According to the "Report of the Special Commission to Study and Investigate the Hidden Wounds of War on the Massachusetts Service Members" many soldiers are coming back from Iraq and Afghanistan with a multitude of problems, which if left untreated can result in more serious problems down the road.

Many veterans are returning home with symptoms of PTSD. Left untreated, depression, suicide and alcohol or drug abuse can result. Many experts in the field also believe that untreated PTSD can be a gateway to a life of crime and unemployment.

PTSD is an anxiety disorder that can develop after exposure to a terrifying event or an arduous ordeal in which grave physical harm occurred or was threatened. It is a severe and ongoing emotional reaction to an extreme physical trauma. The stressors may involve someone’s actual death, a threat to the veteran's life or someone else’s life, serious physical injury, or a threat to physical and/or psychological integrity. These can affect one's normal psychological defenses and render them incapable of coping properly. Many returning combat veterans have been exposed to extreme circumstances involving death or serious injury to their fellow soldiers and they return home with mild to severe symptoms of PTSD.

Symptoms of PTSD include persistent re-experiencing of the traumatic event, avoidance of stimuli associated with the trauma, emotional numbing, and symptoms of increased arousal.

PTSD is not a new phenomenon. Written accounts of symptoms similar to those associated with PTSD date back to ancient times. It was not until the Civil War that medical literature surrounding the symptoms associated with PTSD began to develop. Since that time, PTSD has been observed in all veteran populations dating back to World War I.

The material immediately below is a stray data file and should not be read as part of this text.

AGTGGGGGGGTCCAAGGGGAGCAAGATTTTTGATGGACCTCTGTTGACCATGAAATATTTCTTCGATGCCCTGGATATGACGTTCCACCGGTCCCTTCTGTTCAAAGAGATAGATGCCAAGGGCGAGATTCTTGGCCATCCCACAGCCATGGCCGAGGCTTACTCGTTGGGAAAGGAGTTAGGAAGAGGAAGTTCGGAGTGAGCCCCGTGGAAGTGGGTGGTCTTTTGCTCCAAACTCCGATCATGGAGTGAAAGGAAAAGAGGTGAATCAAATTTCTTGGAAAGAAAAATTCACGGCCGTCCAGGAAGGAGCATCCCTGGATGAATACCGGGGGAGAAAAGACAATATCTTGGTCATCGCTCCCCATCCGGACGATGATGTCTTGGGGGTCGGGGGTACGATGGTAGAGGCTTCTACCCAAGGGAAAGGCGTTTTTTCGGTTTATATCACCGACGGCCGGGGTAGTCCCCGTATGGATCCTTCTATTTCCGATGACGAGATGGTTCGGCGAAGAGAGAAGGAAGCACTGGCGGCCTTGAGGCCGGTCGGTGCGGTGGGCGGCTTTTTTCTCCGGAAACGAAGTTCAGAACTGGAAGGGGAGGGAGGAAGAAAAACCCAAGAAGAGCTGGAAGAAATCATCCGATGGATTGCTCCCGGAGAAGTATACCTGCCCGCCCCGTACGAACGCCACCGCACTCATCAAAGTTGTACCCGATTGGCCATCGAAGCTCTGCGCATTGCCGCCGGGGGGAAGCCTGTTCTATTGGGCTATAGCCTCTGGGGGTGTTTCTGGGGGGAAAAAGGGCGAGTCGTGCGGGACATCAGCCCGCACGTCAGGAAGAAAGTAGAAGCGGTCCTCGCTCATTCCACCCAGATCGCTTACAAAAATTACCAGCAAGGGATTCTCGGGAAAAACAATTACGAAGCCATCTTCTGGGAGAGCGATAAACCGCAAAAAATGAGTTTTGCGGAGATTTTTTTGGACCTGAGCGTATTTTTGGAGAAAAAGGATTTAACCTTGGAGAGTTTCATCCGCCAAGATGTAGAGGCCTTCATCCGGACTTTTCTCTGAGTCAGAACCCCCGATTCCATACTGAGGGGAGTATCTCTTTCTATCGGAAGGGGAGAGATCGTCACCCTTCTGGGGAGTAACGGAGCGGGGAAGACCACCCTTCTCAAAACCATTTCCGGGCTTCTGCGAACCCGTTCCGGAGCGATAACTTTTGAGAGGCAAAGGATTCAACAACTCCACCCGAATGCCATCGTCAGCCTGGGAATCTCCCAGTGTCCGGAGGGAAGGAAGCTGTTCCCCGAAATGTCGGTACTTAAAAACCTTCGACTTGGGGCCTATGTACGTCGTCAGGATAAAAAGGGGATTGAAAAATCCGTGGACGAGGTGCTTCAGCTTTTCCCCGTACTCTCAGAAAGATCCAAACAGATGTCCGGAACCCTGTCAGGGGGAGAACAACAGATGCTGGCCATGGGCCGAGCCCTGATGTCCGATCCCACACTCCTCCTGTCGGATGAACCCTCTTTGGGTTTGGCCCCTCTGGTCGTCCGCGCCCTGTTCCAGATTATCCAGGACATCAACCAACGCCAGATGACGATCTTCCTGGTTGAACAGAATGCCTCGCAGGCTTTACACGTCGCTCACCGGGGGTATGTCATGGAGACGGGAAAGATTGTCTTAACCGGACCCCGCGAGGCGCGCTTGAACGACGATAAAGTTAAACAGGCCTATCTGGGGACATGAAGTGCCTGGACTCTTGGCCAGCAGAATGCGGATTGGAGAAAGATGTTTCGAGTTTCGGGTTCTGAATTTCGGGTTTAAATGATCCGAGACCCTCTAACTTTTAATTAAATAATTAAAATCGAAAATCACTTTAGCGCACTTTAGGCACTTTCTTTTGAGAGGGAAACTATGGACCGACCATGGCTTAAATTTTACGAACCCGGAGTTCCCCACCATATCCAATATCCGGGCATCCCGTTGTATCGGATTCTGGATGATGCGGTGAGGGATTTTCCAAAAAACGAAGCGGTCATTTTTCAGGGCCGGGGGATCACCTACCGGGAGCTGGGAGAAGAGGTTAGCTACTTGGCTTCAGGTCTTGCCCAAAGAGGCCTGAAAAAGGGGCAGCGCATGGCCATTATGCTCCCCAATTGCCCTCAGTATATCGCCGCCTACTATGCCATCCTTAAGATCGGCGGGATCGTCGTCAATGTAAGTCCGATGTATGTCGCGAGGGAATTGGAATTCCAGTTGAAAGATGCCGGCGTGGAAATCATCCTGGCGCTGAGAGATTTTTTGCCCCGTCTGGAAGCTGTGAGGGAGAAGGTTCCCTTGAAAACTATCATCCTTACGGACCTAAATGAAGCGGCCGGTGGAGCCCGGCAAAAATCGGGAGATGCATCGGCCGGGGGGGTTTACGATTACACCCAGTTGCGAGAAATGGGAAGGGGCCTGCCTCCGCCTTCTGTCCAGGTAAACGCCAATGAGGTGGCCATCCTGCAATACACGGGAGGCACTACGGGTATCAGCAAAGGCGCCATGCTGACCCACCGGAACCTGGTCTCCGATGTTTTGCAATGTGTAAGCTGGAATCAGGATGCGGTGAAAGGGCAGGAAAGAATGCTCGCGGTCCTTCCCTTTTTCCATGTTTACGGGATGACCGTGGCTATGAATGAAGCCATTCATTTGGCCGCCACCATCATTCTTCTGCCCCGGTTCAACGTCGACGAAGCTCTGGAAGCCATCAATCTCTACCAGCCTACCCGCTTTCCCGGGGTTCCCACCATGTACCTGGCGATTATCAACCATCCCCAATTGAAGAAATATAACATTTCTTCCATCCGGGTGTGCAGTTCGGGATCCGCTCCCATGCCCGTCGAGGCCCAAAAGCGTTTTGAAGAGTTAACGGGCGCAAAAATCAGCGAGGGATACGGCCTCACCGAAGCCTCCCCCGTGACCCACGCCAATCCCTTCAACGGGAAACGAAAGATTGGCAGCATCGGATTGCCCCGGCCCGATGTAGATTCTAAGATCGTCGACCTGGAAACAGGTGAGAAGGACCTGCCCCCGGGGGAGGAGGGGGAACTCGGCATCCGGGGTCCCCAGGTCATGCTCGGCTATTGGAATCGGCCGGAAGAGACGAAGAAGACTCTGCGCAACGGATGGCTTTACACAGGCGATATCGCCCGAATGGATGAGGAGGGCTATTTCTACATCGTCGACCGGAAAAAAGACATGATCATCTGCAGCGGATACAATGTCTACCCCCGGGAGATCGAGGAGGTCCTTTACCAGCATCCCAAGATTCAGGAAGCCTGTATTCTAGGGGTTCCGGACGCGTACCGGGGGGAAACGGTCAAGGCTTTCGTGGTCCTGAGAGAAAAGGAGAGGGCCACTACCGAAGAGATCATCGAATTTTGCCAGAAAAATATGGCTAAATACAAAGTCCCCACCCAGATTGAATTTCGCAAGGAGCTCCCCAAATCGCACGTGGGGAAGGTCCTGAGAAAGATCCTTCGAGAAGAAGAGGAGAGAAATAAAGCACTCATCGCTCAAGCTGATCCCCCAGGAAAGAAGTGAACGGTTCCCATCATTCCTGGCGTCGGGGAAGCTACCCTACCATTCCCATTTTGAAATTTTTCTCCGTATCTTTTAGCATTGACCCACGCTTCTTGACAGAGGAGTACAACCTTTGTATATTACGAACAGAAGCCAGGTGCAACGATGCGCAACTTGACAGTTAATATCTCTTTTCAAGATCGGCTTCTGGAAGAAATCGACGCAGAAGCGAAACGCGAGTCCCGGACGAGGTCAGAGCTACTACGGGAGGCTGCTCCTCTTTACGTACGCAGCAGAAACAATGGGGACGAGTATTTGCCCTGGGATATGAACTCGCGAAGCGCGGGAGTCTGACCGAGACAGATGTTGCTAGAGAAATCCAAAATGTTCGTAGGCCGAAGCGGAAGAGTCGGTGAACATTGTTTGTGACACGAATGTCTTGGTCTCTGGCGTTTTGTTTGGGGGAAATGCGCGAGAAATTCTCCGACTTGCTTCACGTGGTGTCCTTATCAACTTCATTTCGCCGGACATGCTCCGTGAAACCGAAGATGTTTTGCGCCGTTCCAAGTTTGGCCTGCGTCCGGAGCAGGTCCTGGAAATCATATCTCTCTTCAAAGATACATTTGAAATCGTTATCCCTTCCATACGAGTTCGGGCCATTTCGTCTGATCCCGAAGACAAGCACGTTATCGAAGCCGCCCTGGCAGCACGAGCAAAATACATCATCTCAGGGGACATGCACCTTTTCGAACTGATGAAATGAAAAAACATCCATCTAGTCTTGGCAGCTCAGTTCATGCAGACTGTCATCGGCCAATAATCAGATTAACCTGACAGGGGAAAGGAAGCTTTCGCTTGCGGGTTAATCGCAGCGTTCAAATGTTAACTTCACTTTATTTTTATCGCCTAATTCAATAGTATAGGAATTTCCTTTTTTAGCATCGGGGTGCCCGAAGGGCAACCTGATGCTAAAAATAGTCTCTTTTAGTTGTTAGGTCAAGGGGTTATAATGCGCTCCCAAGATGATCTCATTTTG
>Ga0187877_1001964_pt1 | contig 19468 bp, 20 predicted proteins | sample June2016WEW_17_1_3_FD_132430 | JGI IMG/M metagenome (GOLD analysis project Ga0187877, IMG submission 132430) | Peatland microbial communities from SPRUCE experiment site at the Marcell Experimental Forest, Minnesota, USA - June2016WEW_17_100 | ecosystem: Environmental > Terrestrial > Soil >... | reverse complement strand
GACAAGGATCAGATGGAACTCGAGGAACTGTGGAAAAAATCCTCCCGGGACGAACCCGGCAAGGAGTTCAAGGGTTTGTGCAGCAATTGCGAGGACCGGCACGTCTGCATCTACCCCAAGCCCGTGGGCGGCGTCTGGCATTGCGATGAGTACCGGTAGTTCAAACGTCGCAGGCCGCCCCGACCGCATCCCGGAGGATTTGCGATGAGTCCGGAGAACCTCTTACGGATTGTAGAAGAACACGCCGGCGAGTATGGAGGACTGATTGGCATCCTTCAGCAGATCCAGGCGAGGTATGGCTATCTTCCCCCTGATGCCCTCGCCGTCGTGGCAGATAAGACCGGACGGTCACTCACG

During the class, officers view a 15-minute film on the symptoms of PTSD. They also receive written materials, including a list of resources where veterans can seek help for PTSD and/or suicidal thoughts. The intent is to better equip officers to recognize specific signs of PTSD and to assist these veterans in seeking help.

Captain Devlin stresses to the officers that they will often be the first to respond to the homes of these veterans who are experiencing problems. With the training that officers receive, they will be better able to identify the symptoms and signs of PTSD/suicide and then refer the veteran to the local Veterans Administration Hospital or Center.

During the class, officers are reminded that their brief interaction with these veterans could literally make the difference between life and death.

Any veterans or family members who would like help or more information on the subject of suicide and PTSD are encouraged to call the National Suicide Prevention Lifeline at their toll-free number: 1-800-273-TALK (8255).

Monday, February 9, 2009

Burlington Officers Attend FBI Seminar

Lieutenant Steve O’Meara and Lieutenant Tom Duffy recently attended the New England Law Enforcement Executive Development Seminar (NE LEEDS) hosted by the FBI. This one-week seminar is tailored for law enforcement executives in the New England area whose agencies have at least 50 sworn officers.

Approximately 90 law enforcement executives throughout New England attended the seminar. A majority of the instructors are FBI agents assigned to the FBI Academy in Quantico, Virginia.

Training topics included Advances in Forensic Science, taught by the internationally known Dr. Henry Lee of the Connecticut State Crime Lab. Michelle McPhee and Bob Ward of Fox 25 News were the featured speakers for Media and the Law Enforcement Executive. Heather Bish, sister of murder victim Molly Bish, spoke to the group on new initiatives regarding missing and exploited children.

Other training topics included Identity Theft, Contemporary Computer Crime Investigation, Introduction to Muslim Culture, Leading by Example, Domestic Threats, Explosive Devices, and Use of Bio-Archaeology in Body Recovery and Missing Person Searches.

Over 600 Law Enforcement Executives have graduated from the previous NE LEEDS sessions.